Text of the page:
1 July 2011
Here is the final bulletin from Linda Goldie at the ADA.
On the last full day I went to a series of lectures called ‘Is there a Gold Standard for the Diagnosis of Diabetes’. As you are aware the ADA adopted the use of HbA1c for the diagnosis of diabetes over 12 months ago and earlier this year the WHO gave its own stamp of approval on its use. I was hoping to come away from this session feeling confident on the role of HbA1c but unfortunately I am not so sure. Some things are fairly clear as far as the level at which complications start, With a HbA1c greater than 5% (31 mmol/mol) there starts to be a rise in macro-vascular risk, whereas for micro-vascular this risk is generally not seen until HbA1c is around 8% (64 mmol/mol), but there are still factors for the use of HbA1c in diagnosis that are harder to clarify. The problem seems to be on the under-diagnosis, with Dr Mayer Davidson quoting that 42% of people diagnosed using glucose criteria will have a normal HbA1c. I think that the debate will never be completely settled and that in the meantime all we can do is follow the guidelines we have. In the UK we can use HbA1c for screening as per the vascular checks programme and I think the most important thing is that we ensure that whatever method we use we perform it as accurately as possible to ensure we get the diagnosis right.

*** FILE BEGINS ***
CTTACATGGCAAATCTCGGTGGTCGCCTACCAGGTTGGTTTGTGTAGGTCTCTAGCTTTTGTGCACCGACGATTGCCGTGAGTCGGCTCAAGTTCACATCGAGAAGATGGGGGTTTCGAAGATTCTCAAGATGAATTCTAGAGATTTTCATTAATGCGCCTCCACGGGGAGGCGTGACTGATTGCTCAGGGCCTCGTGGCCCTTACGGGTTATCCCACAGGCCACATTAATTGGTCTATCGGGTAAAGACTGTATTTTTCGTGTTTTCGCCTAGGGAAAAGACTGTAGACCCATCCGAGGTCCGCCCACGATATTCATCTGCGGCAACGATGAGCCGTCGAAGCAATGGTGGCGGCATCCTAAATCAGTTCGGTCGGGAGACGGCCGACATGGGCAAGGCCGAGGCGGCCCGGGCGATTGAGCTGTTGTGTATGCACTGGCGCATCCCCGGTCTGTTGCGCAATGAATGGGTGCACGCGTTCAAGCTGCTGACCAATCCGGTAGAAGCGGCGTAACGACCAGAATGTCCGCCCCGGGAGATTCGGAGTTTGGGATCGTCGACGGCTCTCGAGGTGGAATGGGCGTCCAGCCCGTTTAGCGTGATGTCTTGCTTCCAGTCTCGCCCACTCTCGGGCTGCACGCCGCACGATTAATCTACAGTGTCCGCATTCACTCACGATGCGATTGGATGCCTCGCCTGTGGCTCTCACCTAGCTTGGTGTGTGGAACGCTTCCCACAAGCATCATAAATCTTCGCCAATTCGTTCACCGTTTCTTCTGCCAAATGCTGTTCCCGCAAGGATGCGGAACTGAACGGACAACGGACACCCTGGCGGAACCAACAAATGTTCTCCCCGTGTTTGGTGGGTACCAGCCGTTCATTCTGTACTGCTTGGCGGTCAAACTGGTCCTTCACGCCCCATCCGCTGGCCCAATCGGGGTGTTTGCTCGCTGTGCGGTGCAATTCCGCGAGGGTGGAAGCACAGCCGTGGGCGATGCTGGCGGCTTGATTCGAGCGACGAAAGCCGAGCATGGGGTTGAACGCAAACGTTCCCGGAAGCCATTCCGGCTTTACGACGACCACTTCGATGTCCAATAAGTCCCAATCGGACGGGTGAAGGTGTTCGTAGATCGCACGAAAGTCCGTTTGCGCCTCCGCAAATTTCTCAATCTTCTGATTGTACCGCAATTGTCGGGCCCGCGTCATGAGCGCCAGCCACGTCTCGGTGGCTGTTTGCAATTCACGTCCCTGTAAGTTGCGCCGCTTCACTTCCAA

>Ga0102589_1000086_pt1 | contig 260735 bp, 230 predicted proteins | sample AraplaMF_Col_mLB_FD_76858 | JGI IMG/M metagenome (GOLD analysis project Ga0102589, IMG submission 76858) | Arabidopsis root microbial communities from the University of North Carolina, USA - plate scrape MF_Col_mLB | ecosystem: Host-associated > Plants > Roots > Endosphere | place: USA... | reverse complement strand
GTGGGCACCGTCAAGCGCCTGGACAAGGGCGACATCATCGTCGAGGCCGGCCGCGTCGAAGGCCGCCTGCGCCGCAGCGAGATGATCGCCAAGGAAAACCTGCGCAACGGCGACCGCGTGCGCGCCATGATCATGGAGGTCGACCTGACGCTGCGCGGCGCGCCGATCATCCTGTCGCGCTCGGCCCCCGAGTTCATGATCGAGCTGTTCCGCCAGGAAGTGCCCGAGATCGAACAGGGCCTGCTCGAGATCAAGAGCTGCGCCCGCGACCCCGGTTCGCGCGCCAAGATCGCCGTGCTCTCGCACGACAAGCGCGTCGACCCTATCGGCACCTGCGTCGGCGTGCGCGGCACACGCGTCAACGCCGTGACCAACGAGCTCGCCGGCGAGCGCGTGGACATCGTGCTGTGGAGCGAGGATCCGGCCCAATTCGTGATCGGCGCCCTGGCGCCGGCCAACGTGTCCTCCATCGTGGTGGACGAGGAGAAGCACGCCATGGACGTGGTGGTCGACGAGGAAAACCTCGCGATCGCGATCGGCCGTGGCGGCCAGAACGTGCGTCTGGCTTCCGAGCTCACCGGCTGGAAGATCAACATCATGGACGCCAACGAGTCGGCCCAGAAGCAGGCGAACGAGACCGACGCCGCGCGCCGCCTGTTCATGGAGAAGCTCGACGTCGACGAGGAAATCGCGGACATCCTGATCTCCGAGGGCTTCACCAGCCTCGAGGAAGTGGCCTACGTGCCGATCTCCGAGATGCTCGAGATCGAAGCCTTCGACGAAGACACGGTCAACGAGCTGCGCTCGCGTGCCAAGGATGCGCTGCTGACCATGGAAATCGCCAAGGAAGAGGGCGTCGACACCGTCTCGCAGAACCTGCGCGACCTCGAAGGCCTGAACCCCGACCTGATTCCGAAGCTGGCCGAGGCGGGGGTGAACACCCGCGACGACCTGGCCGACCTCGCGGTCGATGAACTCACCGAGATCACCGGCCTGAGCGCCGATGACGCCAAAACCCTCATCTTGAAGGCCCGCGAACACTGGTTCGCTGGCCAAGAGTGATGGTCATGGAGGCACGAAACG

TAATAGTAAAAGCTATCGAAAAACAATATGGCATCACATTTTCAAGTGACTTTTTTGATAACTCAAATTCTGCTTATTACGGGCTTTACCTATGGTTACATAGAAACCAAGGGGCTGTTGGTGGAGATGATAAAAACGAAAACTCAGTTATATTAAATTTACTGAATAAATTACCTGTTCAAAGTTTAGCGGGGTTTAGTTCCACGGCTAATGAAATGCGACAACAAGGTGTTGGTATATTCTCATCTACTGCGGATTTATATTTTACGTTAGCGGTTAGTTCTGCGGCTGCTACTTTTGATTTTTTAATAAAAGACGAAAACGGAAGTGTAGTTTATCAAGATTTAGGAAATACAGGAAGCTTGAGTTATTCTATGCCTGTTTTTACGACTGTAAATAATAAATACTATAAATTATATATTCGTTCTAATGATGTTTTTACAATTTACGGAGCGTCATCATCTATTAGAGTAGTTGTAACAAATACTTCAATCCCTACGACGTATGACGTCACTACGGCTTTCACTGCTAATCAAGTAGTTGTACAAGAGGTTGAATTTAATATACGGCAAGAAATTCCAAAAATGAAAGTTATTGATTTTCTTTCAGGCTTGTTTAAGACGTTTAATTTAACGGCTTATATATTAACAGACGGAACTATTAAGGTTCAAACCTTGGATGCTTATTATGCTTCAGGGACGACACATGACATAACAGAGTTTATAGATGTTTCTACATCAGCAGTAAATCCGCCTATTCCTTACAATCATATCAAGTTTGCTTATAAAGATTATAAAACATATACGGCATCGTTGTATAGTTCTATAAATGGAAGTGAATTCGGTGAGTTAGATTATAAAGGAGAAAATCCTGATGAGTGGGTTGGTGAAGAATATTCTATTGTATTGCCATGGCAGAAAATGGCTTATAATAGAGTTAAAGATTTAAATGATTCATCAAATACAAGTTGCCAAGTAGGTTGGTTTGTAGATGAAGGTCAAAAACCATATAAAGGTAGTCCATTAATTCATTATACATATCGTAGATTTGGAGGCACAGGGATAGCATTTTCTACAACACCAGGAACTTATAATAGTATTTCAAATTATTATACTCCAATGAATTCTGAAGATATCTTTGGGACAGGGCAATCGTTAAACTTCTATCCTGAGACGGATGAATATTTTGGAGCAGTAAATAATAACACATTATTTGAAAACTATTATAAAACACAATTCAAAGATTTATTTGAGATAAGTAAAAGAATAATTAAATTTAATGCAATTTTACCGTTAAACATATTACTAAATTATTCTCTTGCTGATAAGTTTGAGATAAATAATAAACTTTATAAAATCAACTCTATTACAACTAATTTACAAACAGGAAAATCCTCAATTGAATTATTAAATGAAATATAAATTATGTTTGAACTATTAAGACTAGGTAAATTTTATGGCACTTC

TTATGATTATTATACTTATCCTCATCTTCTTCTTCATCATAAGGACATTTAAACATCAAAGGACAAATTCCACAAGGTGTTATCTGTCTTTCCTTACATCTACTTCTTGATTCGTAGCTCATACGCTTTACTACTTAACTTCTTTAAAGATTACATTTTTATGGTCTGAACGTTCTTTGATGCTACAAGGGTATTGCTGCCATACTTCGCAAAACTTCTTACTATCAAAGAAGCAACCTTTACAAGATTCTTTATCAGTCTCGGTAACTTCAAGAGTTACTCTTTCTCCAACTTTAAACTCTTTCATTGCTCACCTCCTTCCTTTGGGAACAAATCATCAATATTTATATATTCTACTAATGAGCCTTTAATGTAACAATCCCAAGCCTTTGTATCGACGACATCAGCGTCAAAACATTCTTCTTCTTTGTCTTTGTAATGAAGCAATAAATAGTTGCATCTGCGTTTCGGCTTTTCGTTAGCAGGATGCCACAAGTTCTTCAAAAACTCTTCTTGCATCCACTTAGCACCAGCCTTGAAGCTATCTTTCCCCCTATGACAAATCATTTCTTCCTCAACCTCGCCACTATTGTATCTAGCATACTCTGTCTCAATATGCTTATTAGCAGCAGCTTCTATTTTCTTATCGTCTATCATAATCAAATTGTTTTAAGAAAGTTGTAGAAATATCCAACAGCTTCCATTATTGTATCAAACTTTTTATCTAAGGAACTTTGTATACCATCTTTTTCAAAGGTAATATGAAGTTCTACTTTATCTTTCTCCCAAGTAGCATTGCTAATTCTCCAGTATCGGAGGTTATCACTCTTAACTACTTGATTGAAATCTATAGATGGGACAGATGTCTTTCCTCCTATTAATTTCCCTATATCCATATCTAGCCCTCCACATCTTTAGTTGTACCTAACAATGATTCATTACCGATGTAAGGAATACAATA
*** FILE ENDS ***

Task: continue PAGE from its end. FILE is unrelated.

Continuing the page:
Other things of interest during the day were discussions on new longer acting basal insulins ( up to 40 hours) and the use of insulin and GLP-1’s in combination therapy. The next generation of oral hyperglycaemic agents will be the SGLT2’s. These drugs work to stimulate glycosuria therefore giving a reduction in blood glucose. Now at the end of phase 3 and commencing early 4 stage trials we wait to see what this will bring to our armoury in conquering hyperglycaemia.
The final day at the conference, and the day we came home, started bright and early and I found myself at 7.30am in a debate on the use of basal analogue versus NPH insulins. The main points here were that both insulins give similar glycaemic control but the basal analogues cause less hypo and weight gain. One point I learnt here was with regard to NPH, and that in type 2 diabetes using a low dose of NPH twice a day can improve glycaemic control with fewer hypos, in particular when a patient has had good structured education. In these days of looking at costs it might be worth reviewing this option for some of our patients.
Later in the morning the group that I travelled with met to share our conference experiences and then set off on the long journey home. Overall the conference was a success and I would like to thank the pharma company who supported and looked after us all so well (you know who you are so no advertising here!) and also my fellow delegates, predominantly secondary care diabetologist and endocrine consultants who made this primary care nurse feel very welcome!